The Cochin Chicken breed was once known as the Chinese Shanghai. They are primarily an ornamental bird, but are also used as foster mothers, layers and meat birds.
Primarily used as ornamental fowl, Cochins are also well known for their excellent mothering skills. Cochins are often used as foster mothers for other breeds or species.
Cochin Chicken Breed Information
Cochins can produce a huge amount of eggs in a short period, and then may not lay again for months. They can be very persistent brooders.
The most amazing characteristic of the Cochin and that characteristic that makes it so highly valued as an ornamental bird, is its abundant plumage. At first glance, the Cochin appears to be little more than a huge ball of feathers.
They have lots of feathers on their feet and legs, which makes it necessary to confine the birds in rainy weather so they do not get bogged down by the mud accumulating in their plumage.
Because the Cochin is rather large even underneath the feathers, their plumage makes them appear quite impressive.
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Cochin-ChickenCochins have yellow skin and appear in several color varieties, including, buff (golden color), black, white, blue (deep blue colored with more dark than light feathers), silver (light blue, almost a light grey color), silver Laced (very pretty, light silver plumage with each feather laced in black) and partridge (mix of reds, rusts, blacks and burnt gold colors).
They may also be seen in White Frizzle, Red Frizzle, Black Frizzle, Buff Frizzle and Blue Frizzle. In addition to these colors, the bantam Cochin may be seen in up to 14 color variations, though many of these are ‘unofficial’, since they are not yet all recognized in the show ring.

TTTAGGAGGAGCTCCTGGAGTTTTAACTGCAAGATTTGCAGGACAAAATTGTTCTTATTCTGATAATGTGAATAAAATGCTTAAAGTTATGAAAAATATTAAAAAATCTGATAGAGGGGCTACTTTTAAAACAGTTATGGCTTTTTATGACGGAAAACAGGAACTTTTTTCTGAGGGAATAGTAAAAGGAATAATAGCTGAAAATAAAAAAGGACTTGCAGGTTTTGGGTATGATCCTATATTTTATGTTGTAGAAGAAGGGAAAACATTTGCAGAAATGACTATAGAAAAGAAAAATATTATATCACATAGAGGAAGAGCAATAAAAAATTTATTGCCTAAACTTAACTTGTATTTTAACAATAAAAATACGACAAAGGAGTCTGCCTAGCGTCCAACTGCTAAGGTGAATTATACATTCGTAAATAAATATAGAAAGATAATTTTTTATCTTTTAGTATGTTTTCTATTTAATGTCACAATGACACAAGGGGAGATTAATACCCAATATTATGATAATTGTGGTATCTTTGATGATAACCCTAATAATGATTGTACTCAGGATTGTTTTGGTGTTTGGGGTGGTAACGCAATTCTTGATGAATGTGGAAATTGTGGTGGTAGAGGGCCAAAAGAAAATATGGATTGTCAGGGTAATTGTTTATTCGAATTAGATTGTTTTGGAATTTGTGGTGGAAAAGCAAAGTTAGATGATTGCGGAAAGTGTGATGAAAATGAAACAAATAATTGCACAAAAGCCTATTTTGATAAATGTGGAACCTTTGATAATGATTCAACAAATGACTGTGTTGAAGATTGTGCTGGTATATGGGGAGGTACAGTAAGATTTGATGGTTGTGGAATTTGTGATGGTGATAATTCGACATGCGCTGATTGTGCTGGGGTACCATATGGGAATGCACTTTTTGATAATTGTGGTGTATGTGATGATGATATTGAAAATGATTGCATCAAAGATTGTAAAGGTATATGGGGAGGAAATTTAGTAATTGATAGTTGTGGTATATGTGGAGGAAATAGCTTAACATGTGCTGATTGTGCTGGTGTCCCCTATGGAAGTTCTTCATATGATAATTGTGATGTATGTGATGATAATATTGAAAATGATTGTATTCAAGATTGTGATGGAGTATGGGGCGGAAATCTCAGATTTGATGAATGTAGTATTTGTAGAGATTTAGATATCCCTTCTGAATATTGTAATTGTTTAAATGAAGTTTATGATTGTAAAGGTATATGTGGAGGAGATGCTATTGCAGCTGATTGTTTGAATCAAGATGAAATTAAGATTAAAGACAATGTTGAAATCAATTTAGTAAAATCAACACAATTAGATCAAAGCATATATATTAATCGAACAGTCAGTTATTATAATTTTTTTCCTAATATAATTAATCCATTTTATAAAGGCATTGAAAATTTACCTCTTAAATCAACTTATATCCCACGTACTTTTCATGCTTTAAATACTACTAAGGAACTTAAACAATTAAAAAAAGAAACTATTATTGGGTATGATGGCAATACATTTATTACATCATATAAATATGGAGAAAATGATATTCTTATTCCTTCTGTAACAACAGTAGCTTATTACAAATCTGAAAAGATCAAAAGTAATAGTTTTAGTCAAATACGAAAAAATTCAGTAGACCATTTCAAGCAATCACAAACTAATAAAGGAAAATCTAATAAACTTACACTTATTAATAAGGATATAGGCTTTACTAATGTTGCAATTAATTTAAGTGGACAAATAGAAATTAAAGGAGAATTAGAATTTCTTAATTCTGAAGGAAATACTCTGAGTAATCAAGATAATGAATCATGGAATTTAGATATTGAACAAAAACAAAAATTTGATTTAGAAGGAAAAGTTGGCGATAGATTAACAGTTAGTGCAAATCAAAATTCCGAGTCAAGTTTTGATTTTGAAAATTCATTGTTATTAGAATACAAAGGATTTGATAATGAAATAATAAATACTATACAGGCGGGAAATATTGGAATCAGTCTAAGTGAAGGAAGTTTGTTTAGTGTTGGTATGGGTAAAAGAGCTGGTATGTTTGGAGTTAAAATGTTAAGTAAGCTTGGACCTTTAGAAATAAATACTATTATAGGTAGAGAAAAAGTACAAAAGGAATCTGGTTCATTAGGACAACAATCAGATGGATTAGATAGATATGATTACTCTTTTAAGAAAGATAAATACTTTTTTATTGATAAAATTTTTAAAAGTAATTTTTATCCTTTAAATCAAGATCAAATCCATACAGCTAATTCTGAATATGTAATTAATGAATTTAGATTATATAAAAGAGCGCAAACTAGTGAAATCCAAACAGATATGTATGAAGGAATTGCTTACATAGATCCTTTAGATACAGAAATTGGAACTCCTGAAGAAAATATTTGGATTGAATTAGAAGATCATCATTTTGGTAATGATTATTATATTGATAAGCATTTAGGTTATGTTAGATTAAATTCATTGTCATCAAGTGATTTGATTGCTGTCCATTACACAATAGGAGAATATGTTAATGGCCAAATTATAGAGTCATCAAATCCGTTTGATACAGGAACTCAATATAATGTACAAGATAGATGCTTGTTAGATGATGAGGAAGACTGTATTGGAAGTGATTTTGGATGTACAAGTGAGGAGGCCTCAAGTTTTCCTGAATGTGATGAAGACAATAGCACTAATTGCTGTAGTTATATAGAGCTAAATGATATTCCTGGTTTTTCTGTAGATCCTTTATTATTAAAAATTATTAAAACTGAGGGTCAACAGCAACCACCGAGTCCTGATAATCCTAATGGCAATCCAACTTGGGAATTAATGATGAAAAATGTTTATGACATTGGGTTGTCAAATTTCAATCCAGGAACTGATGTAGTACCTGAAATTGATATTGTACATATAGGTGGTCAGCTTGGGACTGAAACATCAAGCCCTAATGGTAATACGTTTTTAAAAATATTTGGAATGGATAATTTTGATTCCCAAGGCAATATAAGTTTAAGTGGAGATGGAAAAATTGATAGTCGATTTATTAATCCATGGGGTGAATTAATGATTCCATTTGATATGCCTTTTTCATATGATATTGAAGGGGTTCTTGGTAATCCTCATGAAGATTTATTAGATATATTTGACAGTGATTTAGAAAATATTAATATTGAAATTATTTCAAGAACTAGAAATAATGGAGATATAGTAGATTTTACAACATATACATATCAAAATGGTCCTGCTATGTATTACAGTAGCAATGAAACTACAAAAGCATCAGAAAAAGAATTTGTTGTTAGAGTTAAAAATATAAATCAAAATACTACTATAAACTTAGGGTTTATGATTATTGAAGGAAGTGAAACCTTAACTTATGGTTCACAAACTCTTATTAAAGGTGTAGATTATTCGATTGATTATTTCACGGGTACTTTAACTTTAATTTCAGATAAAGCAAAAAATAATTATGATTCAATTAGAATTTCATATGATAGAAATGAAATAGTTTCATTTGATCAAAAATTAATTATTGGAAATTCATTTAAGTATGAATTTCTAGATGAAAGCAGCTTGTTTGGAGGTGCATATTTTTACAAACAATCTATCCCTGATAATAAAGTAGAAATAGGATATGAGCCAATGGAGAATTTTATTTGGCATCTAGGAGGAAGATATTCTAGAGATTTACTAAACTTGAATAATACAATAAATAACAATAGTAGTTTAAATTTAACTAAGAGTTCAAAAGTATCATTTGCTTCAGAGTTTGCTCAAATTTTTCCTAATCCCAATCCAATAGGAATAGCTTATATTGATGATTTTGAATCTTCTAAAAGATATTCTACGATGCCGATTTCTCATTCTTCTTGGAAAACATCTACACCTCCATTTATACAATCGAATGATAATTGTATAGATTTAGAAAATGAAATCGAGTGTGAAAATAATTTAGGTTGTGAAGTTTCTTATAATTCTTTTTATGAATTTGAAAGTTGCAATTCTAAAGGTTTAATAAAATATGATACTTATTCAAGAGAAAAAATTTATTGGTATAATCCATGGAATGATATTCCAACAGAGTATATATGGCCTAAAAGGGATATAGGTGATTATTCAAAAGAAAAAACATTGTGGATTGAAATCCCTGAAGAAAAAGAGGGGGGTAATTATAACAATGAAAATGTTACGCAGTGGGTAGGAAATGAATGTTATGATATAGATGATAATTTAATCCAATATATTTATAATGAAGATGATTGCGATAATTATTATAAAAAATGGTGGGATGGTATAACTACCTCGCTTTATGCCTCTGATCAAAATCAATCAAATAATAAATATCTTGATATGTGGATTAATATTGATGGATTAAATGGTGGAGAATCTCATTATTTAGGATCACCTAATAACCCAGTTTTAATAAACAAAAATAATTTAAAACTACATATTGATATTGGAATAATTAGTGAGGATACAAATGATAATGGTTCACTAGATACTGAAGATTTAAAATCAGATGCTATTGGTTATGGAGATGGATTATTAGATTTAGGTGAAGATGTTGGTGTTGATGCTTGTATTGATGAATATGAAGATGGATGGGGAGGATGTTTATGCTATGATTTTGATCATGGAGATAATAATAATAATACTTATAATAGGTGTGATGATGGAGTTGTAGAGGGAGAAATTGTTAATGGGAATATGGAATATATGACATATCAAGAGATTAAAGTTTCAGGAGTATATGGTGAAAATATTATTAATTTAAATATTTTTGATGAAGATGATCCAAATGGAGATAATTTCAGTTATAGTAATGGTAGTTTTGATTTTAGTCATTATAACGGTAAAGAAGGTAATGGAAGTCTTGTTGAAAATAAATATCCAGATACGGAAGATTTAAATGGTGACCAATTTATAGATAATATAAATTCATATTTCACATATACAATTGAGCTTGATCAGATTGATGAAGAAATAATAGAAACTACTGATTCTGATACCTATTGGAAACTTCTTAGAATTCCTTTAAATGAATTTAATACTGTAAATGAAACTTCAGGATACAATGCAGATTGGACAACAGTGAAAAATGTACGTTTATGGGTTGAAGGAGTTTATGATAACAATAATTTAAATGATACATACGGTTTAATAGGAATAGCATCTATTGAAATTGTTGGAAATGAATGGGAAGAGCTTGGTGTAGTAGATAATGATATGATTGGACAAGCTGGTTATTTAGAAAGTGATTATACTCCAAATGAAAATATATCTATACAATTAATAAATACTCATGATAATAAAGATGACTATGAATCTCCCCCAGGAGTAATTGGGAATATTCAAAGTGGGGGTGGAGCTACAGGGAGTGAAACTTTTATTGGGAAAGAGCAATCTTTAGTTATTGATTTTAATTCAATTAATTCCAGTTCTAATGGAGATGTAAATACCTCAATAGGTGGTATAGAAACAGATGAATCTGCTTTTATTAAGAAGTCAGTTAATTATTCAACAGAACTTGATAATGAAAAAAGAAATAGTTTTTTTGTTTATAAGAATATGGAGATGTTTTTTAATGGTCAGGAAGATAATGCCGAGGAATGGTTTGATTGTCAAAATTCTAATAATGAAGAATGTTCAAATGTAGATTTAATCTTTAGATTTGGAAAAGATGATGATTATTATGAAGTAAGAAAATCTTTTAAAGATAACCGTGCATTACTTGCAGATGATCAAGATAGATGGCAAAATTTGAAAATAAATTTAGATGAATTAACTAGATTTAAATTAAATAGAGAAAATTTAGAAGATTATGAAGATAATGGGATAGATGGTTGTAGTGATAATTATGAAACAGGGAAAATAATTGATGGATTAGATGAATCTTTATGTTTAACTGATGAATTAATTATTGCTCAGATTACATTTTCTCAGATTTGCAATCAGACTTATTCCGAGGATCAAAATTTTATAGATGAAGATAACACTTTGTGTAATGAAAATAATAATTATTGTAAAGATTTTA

The eggs of the Cochin are usually brown in color.
The Cochin was originally bred in China and exported to England and America in 1845.
They did not become popular until about 1886, when the English and Germans started breeding the Cochin quite a bit, in a period of time known as the “Cochin Craze”. Today, the Cochin is popular as a pet and ornamental bird, although it is sometimes used for meat.
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Young chicks require greater heat than the adults do because they do not have the impressive plumage the adults do. Until they are fully feathered, the young should be kept at temperatures of between 99 and 107 degrees Fahrenheit.
As the feather grow, the temperature should be gradually decreased. Young Cochin chicks do well on a diet of mashed hard-boiled eggs. Cochin chicken breed chicks are easy to sex because the males have larger wattles and combs